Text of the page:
We at LEAP are delighted to have been part of the journey to creating this beautiful eco-refurbished space for flexible childcare supporting Linwood families and the wider community. We started our joint working with KLAS Care on this project way back in 2016 securing funds through British Airways Carbon Fund and PureLeapfrog to carry out eco-refurbishment and energy efficiency upgrades to the former East Fulton Primary School Janitors house; the bungalow which KLAS Care obtained through council asset transfer after it had lain derelict for many years.

Through the skills and determination of KLAS Care directors Lesley Compston and Kirsty McKenzie; match funding and securing further investment against the initial BA Carbon Funding through LEAP meant the project could grow and add an extension to the building and transform it into the fantastic hub it now is, for childcare and the wider Linwood community. Well done all at KLAS Care C.I.C!

Don’t forget our LEAP Linwood Family Support Project offers free practical assistance focused on Linwood and Johnstone residents who are struggling with fuel bills and comfort at home. If you think you or someone you know could benefit from this programme, please contact LEAP in confidence via our contact form or call us on 01505 612 034.

LEAP Linwood Family Support Project

LEAP Linwood Family Support Project offers free practical assistance focused on Linwood and Johnstone residents who are struggling with fuel bills and comfort at home.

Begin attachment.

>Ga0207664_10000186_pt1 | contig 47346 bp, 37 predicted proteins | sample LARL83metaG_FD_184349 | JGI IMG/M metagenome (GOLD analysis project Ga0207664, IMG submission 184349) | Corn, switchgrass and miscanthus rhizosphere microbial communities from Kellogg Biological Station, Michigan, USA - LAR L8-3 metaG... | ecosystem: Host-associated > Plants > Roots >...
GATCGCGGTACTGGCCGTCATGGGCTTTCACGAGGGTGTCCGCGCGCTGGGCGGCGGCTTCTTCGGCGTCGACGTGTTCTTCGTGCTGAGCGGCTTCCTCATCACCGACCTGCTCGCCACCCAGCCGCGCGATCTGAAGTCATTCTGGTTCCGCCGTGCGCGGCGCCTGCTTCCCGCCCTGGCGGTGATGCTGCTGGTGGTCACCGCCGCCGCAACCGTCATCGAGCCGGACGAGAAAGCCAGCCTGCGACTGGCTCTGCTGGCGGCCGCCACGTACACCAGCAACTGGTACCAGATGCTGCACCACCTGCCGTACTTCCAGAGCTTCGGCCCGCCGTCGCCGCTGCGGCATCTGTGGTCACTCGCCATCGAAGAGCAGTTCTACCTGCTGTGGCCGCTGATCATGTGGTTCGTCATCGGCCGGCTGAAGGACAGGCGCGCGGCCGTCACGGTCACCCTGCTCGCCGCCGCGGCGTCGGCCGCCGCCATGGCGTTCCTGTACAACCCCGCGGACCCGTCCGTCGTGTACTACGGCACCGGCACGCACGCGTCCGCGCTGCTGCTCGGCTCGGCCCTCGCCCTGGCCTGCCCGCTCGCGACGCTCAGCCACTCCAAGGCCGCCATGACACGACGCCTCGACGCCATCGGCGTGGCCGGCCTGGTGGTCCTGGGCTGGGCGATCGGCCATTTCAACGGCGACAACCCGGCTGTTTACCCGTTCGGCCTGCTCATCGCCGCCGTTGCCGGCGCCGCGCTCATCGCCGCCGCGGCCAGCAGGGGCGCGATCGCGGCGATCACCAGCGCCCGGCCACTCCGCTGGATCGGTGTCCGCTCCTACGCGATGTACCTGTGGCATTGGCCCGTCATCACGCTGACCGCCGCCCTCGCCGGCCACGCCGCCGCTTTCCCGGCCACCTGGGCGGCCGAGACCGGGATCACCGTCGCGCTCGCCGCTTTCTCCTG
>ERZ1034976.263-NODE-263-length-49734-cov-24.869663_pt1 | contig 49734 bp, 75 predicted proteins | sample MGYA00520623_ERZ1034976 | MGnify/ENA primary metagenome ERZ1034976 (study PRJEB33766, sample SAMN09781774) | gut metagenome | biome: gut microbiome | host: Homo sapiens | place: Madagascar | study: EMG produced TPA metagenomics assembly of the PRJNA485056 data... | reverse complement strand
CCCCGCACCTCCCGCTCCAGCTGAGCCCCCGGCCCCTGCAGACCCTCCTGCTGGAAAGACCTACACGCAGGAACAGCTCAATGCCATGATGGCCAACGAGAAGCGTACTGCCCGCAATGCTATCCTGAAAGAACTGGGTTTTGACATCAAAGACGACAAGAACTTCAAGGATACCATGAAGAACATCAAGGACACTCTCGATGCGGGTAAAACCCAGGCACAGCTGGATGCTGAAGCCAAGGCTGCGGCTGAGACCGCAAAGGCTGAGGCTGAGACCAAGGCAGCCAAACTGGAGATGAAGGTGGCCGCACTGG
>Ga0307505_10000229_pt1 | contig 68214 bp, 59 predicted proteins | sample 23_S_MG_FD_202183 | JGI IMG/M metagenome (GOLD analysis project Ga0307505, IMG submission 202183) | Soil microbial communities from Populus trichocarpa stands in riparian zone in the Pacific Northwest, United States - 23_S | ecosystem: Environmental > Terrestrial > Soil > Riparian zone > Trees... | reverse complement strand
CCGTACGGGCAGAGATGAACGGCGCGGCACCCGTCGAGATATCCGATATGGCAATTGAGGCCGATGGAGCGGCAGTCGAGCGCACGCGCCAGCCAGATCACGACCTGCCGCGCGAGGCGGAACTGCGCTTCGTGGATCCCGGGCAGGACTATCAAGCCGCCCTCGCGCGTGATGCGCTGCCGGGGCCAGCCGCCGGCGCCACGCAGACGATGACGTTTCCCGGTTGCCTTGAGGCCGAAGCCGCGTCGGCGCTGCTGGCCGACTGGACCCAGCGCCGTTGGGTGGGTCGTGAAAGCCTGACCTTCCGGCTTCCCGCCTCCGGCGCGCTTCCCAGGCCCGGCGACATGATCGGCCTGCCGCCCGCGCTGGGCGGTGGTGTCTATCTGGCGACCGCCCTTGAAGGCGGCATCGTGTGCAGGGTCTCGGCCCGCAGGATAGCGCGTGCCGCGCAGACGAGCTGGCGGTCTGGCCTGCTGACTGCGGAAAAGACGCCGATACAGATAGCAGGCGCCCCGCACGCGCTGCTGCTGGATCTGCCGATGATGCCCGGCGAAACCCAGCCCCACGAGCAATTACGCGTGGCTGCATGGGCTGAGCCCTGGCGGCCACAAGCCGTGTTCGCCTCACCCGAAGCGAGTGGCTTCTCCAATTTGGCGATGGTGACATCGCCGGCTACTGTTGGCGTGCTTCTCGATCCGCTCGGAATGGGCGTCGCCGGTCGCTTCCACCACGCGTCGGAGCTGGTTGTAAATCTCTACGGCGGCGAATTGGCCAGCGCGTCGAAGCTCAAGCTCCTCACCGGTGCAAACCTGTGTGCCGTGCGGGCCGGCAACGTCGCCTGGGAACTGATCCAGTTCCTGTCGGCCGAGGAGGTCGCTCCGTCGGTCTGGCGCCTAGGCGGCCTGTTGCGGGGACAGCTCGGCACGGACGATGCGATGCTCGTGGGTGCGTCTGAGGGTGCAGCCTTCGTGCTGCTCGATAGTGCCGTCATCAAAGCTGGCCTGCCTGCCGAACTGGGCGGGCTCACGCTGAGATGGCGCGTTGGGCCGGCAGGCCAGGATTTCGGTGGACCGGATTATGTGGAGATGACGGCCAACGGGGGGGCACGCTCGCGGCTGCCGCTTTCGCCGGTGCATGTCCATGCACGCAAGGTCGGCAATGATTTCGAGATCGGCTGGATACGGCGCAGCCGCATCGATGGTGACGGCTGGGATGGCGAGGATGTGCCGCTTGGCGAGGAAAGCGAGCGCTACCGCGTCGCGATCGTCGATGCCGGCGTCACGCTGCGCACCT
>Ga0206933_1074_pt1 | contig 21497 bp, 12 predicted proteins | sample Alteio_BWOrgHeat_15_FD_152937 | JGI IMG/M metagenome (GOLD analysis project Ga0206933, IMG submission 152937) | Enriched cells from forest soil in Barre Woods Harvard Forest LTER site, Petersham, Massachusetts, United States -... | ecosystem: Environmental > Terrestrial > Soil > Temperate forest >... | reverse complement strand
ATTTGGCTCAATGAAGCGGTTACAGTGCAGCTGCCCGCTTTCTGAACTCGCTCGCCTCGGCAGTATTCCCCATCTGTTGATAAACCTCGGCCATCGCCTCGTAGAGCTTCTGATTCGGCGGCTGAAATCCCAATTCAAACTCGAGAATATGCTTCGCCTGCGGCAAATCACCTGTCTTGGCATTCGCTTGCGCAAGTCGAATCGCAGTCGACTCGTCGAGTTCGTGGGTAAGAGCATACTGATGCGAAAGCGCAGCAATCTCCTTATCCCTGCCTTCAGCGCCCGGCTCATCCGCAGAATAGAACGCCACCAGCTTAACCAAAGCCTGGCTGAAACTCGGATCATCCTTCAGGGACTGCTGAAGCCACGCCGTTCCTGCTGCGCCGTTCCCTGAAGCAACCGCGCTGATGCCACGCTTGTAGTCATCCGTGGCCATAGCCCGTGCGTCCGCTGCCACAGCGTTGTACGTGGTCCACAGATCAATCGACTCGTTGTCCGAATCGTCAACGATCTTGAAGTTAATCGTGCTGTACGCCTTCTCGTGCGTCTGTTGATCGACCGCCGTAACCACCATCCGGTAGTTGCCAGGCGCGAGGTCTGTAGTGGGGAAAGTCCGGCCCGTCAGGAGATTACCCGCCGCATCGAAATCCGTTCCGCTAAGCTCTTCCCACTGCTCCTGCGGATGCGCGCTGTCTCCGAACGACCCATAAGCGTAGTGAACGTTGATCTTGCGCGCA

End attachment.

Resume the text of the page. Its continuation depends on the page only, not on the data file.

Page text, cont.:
Supported through Scottish Power Energy People Trust, the programme aims to reach a minimum of 80 households in partnership with KLAS Care CiC.

If you or anyone in your family is struggling with fuel bills, health conditions, or living in cold, damp, or draughty homes  LEAP’s Energy team will carry out practical actions to help to improve your home’s warmth and comfort and save money in the long term.

The types of FREE practical energy efficiency actions LEAP can provide may include fitting draught strips, letterbox/ keyhole seals, chimney balloons, minor repairs (structural draught proofing), pipe lagging, tank jackets, window seals, secondary glazing, loft insulation including coombed ceilings or tricky areas, loft hatches, and introducing the use of low energy/LED light bulbs, power down plugs, energy monitors and radiator panels to reduce the energy used for heating and lighting in the home. 

If you think you or someone you know could benefit from this programme, please contact LEAP in confidence by email to via our website contact form or call us on 01505 612 034.

LEAP will consider and support everyone who gets in touch and if you are ineligible for this specific programme LEAP can provide other help, advice or referrals.